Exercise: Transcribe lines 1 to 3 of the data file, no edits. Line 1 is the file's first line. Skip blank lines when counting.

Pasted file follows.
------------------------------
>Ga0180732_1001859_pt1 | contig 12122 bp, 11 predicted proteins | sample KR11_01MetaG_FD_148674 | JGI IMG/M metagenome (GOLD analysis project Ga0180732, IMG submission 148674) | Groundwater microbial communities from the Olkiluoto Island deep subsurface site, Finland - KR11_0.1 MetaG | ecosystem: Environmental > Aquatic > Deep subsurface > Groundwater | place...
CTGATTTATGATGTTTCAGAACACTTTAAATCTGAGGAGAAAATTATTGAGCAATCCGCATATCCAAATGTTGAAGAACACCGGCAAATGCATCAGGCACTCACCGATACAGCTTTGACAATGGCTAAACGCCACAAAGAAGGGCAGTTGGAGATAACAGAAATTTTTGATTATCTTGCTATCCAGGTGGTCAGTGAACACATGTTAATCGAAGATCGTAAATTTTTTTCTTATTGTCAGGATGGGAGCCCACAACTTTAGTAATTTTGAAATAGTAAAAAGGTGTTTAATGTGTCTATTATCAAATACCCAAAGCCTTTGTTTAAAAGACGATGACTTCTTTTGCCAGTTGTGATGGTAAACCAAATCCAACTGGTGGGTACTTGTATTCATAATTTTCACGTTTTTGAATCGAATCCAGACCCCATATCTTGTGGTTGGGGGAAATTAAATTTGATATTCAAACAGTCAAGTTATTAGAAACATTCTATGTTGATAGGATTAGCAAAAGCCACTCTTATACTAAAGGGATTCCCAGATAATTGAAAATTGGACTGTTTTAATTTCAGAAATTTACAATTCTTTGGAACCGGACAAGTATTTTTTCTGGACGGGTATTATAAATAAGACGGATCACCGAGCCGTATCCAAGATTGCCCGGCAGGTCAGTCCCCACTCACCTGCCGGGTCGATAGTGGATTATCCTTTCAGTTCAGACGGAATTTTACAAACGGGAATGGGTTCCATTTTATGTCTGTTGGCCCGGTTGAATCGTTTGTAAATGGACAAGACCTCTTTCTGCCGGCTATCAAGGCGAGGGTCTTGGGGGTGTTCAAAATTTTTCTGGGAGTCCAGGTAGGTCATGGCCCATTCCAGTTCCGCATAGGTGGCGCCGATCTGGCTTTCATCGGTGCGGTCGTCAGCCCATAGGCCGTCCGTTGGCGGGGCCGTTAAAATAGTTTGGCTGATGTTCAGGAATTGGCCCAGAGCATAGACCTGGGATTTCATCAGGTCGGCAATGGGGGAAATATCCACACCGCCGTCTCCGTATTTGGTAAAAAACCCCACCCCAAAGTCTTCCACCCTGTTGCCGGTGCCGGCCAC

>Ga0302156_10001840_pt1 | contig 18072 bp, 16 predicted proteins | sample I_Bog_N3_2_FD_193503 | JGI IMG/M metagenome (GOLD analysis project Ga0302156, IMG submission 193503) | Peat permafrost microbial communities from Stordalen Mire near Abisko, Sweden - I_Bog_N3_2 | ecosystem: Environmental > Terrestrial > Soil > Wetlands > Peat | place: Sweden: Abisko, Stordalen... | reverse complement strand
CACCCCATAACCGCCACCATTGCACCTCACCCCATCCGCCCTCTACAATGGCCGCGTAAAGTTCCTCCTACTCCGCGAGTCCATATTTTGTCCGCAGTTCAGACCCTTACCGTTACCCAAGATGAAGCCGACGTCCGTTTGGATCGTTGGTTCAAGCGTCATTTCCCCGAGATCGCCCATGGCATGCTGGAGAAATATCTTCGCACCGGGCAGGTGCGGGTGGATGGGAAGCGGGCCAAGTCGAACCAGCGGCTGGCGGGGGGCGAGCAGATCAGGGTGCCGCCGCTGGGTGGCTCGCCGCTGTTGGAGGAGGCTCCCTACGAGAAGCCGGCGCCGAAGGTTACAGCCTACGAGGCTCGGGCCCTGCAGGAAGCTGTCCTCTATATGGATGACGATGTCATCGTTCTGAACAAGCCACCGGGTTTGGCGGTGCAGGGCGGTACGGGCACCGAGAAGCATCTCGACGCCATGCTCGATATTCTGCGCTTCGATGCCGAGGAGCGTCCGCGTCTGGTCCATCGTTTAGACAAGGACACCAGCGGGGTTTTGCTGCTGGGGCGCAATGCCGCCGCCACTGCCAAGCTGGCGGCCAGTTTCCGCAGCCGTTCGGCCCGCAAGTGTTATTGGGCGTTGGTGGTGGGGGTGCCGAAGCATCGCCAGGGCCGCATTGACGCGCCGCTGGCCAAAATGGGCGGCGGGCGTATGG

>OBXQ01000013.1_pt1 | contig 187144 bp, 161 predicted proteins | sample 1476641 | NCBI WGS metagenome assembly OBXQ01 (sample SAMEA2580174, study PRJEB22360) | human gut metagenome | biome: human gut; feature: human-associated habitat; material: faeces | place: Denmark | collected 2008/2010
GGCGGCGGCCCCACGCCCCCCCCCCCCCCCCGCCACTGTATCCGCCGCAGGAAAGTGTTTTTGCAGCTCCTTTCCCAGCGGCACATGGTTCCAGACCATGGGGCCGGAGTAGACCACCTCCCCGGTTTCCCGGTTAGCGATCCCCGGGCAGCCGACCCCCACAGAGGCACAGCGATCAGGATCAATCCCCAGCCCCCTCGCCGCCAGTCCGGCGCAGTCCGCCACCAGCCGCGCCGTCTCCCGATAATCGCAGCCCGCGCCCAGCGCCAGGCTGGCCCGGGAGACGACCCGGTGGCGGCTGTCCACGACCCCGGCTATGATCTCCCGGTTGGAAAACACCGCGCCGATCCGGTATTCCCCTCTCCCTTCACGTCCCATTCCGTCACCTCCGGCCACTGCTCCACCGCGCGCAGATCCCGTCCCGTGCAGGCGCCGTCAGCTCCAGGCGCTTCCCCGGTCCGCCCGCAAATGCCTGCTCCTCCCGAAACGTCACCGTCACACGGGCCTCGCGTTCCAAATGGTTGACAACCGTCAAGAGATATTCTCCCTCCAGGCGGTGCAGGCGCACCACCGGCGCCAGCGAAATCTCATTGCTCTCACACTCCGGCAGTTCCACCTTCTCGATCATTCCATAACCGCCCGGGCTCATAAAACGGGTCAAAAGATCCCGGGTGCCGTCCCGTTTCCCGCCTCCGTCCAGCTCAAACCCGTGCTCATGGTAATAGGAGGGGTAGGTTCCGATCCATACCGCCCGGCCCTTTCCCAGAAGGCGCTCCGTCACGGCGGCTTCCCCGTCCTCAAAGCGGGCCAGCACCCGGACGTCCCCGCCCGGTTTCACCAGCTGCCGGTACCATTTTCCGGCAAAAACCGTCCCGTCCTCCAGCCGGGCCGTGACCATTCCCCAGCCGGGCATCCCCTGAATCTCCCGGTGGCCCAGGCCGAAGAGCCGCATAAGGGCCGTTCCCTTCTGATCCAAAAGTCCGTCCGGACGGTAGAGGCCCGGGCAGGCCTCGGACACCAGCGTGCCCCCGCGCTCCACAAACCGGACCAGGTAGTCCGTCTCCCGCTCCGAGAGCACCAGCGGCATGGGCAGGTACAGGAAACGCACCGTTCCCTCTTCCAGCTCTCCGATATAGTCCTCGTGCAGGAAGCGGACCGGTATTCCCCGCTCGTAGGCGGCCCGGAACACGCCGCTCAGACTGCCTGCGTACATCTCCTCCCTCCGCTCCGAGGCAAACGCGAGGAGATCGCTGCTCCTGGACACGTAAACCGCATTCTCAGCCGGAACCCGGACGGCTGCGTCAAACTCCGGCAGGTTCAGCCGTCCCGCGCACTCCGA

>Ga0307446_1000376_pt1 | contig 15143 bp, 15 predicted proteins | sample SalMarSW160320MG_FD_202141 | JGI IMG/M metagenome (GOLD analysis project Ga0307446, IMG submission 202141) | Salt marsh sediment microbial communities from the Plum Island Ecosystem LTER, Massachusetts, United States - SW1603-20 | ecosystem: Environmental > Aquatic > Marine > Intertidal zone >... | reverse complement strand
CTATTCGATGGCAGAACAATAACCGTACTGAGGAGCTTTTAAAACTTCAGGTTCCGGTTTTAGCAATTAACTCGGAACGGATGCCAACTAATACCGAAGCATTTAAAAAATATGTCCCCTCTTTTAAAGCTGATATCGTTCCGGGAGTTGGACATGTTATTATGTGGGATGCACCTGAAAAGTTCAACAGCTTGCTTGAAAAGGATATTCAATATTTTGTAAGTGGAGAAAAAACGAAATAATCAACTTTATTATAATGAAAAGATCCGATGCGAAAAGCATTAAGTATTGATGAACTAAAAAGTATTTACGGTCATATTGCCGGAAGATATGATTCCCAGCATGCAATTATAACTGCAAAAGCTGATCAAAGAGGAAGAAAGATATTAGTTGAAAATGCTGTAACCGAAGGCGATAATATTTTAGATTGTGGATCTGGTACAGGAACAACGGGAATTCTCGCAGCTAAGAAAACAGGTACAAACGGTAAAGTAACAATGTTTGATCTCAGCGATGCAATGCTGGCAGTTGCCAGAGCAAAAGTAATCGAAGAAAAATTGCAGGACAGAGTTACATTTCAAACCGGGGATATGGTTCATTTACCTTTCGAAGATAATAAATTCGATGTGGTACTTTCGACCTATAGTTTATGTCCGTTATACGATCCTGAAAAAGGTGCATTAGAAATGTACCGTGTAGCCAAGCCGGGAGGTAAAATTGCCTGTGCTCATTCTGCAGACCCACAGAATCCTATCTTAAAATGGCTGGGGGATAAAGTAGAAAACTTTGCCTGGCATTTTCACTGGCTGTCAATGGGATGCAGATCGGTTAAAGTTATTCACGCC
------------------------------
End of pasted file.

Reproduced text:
>Ga0180732_1001859_pt1 | contig 12122 bp, 11 predicted proteins | sample KR11_01MetaG_FD_148674 | JGI IMG/M metagenome (GOLD analysis project Ga0180732, IMG submission 148674) | Groundwater microbial communities from the Olkiluoto Island deep subsurface site, Finland - KR11_0.1 MetaG | ecosystem: Environmental > Aquatic > Deep subsurface > Groundwater | place...
CTGATTTATGATGTTTCAGAACACTTTAAATCTGAGGAGAAAATTATTGAGCAATCCGCATATCCAAATGTTGAAGAACACCGGCAAATGCATCAGGCACTCACCGATACAGCTTTGACAATGGCTAAACGCCACAAAGAAGGGCAGTTGGAGATAACAGAAATTTTTGATTATCTTGCTATCCAGGTGGTCAGTGAACACATGTTAATCGAAGATCGTAAATTTTTTTCTTATTGTCAGGATGGGAGCCCACAACTTTAGTAATTTTGAAATAGTAAAAAGGTGTTTAATGTGTCTATTATCAAATACCCAAAGCCTTTGTTTAAAAGACGATGACTTCTTTTGCCAGTTGTGATGGTAAACCAAATCCAACTGGTGGGTACTTGTATTCATAATTTTCACGTTTTTGAATCGAATCCAGACCCCATATCTTGTGGTTGGGGGAAATTAAATTTGATATTCAAACAGTCAAGTTATTAGAAACATTCTATGTTGATAGGATTAGCAAAAGCCACTCTTATACTAAAGGGATTCCCAGATAATTGAAAATTGGACTGTTTTAATTTCAGAAATTTACAATTCTTTGGAACCGGACAAGTATTTTTTCTGGACGGGTATTATAAATAAGACGGATCACCGAGCCGTATCCAAGATTGCCCGGCAGGTCAGTCCCCACTCACCTGCCGGGTCGATAGTGGATTATCCTTTCAGTTCAGACGGAATTTTACAAACGGGAATGGGTTCCATTTTATGTCTGTTGGCCCGGTTGAATCGTTTGTAAATGGACAAGACCTCTTTCTGCCGGCTATCAAGGCGAGGGTCTTGGGGGTGTTCAAAATTTTTCTGGGAGTCCAGGTAGGTCATGGCCCATTCCAGTTCCGCATAGGTGGCGCCGATCTGGCTTTCATCGGTGCGGTCGTCAGCCCATAGGCCGTCCGTTGGCGGGGCCGTTAAAATAGTTTGGCTGATGTTCAGGAATTGGCCCAGAGCATAGACCTGGGATTTCATCAGGTCGGCAATGGGGGAAATATCCACACCGCCGTCTCCGTATTTGGTAAAAAACCCCACCCCAAAGTCTTCCACCCTGTTGCCGGTGCCGGCCAC

>Ga0302156_10001840_pt1 | contig 18072 bp, 16 predicted proteins | sample I_Bog_N3_2_FD_193503 | JGI IMG/M metagenome (GOLD analysis project Ga0302156, IMG submission 193503) | Peat permafrost microbial communities from Stordalen Mire near Abisko, Sweden - I_Bog_N3_2 | ecosystem: Environmental > Terrestrial > Soil > Wetlands > Peat | place: Sweden: Abisko, Stordalen... | reverse complement strand